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Much of Kherson is underwater — Ukraine's president says conditions are dire

A MARTÍNEZ, HOST:

The Ukrainian city of Kherson has faced a series of blows since Russia's invasion last year - includes the Russian military presence, constant shelling and now devastating flooding after a nearby dam was destroyed, leaving much of the city underwater. NPR's Greg Myre has a story from Ukraine.

GREG MYRE, BYLINE: American aid worker David Tagliani has been coming to the aid of Ukrainians in danger since Russia invaded more than a year ago.

DAVID TAGLIANI: We do evacuations.

MYRE: Tagliani works with a Ukrainian group called Stay Safe that's been delivering supplies and performing rescues by land. Now they're doing it by boat in the swollen waters of the Dnipro River that have flooded Kherson.

TAGLIANI: The way that Kherson is made up, it's a bunch of islands in the middle of the Dnipro River, and all of those islands are now inundated. So anybody that had land or a home there is now homeless.

MYRE: Many are farmers stranded and isolated. Tagliani's group picks up more every day.

TAGLIANI: Something on the order of 20 people and probably 10 pets, from dogs and cats to, you know, chickens.

MYRE: The city was flooded Tuesday when a major dam was destroyed about 40 miles upriver. Ukraine and Russia are blaming each other, though the Russians were in control of the dam and they've been inflicting hardship on residents of Kherson since the beginning of the war. First, the Russians seized Kherson in the early days of the fighting last year and maintained strict control, with many residents saying they were detained or even tortured. Last November, Russia withdrew from the city in the face of advancing Ukrainian troops.

OLENA NIKOLOVA: Kherson is liberated, and we - we're just so happy. This was the happiest - one of the happiest days of our lives.

MYRE: Olena Nikolova is a journalist in Kherson. She and her family fled the city during the Russian occupation but returned soon after its liberation. However, joy in Kherson was short-lived. The Russians simply retreated to the eastern bank of the Dnipro River and began shelling Kherson almost daily. The bombardment has continued during the flooding. A rabbi was making this video about rescue efforts when a shell crashed nearby.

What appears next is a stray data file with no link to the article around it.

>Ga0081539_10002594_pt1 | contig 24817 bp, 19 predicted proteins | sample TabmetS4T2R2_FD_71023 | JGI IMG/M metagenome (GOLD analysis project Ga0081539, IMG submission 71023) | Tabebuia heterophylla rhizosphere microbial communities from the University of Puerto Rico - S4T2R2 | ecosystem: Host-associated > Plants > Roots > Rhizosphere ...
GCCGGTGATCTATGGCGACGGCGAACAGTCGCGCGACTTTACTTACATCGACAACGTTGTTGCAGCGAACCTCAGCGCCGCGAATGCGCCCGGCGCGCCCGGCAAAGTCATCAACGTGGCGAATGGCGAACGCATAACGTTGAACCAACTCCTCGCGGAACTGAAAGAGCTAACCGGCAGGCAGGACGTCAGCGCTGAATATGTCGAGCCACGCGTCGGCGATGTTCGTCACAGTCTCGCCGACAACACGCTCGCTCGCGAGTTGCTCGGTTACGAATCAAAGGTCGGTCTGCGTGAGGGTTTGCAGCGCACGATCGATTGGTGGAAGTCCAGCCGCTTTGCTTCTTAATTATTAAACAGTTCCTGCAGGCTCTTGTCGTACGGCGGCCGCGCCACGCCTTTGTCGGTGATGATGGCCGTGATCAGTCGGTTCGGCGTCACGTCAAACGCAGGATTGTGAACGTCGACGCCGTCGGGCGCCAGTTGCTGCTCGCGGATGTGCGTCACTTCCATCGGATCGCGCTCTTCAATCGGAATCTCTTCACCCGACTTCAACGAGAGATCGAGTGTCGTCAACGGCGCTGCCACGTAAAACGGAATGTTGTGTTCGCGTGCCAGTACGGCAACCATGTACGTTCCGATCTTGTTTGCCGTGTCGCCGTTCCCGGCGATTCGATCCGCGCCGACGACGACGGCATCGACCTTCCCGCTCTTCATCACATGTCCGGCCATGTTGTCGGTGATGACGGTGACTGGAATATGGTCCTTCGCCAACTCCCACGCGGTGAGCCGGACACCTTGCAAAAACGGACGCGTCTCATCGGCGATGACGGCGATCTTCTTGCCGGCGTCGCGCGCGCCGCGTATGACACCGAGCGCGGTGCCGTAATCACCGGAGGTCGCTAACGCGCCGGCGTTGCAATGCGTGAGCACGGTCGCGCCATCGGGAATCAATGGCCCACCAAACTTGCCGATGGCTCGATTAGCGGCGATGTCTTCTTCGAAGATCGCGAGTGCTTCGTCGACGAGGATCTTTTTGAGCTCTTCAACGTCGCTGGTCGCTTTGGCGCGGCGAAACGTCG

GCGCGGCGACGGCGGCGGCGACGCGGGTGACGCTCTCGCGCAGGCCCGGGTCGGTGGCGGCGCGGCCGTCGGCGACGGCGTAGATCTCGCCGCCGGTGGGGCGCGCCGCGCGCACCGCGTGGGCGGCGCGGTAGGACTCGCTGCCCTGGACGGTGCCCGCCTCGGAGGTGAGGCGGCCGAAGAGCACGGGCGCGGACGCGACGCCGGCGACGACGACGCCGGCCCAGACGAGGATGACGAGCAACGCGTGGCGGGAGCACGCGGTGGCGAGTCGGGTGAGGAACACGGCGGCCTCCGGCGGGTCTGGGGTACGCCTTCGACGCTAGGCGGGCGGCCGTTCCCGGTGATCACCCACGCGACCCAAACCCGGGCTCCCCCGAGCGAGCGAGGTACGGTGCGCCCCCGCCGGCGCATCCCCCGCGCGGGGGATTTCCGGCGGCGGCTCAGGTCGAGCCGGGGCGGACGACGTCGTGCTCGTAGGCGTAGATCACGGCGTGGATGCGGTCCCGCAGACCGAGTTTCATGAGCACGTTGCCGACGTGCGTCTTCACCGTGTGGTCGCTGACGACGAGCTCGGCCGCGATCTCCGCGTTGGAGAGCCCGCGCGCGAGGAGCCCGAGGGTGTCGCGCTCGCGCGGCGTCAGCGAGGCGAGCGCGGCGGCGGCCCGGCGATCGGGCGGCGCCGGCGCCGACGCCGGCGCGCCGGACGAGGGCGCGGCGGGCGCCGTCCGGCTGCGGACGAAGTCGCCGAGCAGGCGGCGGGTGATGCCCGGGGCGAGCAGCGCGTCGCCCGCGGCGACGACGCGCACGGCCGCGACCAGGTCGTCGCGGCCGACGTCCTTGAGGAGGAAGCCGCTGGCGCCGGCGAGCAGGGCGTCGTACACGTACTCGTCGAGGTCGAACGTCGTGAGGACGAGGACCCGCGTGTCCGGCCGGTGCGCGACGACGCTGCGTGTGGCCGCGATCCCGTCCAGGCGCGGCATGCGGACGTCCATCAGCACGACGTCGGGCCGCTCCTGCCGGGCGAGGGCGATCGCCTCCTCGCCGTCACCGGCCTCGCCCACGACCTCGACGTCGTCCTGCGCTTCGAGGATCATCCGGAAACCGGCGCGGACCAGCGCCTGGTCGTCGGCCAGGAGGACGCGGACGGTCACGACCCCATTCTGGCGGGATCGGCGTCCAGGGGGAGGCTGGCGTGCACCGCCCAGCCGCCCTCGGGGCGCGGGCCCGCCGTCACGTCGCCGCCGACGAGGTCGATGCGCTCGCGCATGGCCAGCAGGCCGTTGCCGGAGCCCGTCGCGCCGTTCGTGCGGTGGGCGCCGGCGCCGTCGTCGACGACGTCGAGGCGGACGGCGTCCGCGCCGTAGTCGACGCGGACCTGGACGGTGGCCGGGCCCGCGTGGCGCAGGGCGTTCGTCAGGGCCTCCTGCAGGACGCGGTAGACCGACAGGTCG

(SOUNDBITE OF ARCHIVED RECORDING)

UNIDENTIFIED RABBI: To bring people here from over the river, and the Russians - (non-English language spoken).

(SOUNDBITE OF EXPLOSION)

UNIDENTIFIED RABBI: (Non-English language spoken).

MYRE: Ukraine's president, Volodymyr Zelenskyy, visited Kherson on Thursday and said conditions were dire, citing the lack of drinking water in particular. Yet conditions are even worse on the east bank of the river, he said, adding that Russian forces had effectively abandoned civilians stuck in flooded homes. Some people are still in need of rescue on the Russian-controlled side, says Alexy (ph) Voronin. He runs the aid group Help People.

ALEXY VORONIN: They are sitting on the roof. There are kids. There are elderly people, and they are sitting and waiting because many of them don't know how to swim or too old for doing that.

MYRE: Voronin wants to get them to safety, but he has a couple problems. His small motorboats are not powerful enough to make it across the strong river currents. And there are reports of Russian snipers nearby. But Voronin has a plan which involves getting night vision goggles and a bigger boat in order to make the rescue attempt under cover of darkness.

VORONIN: We are preparing, yeah. We are preparing for this night.

MYRE: Meanwhile, Olena Nikolova says each successive blow against Kherson only strengthens the resolve of residents to stay and rebuild.

NIKOLOVA: This is our homes. They're our families, our dear ones. We just must work for victory. We cannot leave. This is our duty and work.

MYRE: Yet it's a struggle with no end in sight.

Greg Myre, NPR News, Kyiv.

(SOUNDBITE OF MUSIC) Transcript provided by NPR, Copyright NPR.

Greg Myre is a national security correspondent with a focus on the intelligence community, a position that follows his many years as a foreign correspondent covering conflicts around the globe.

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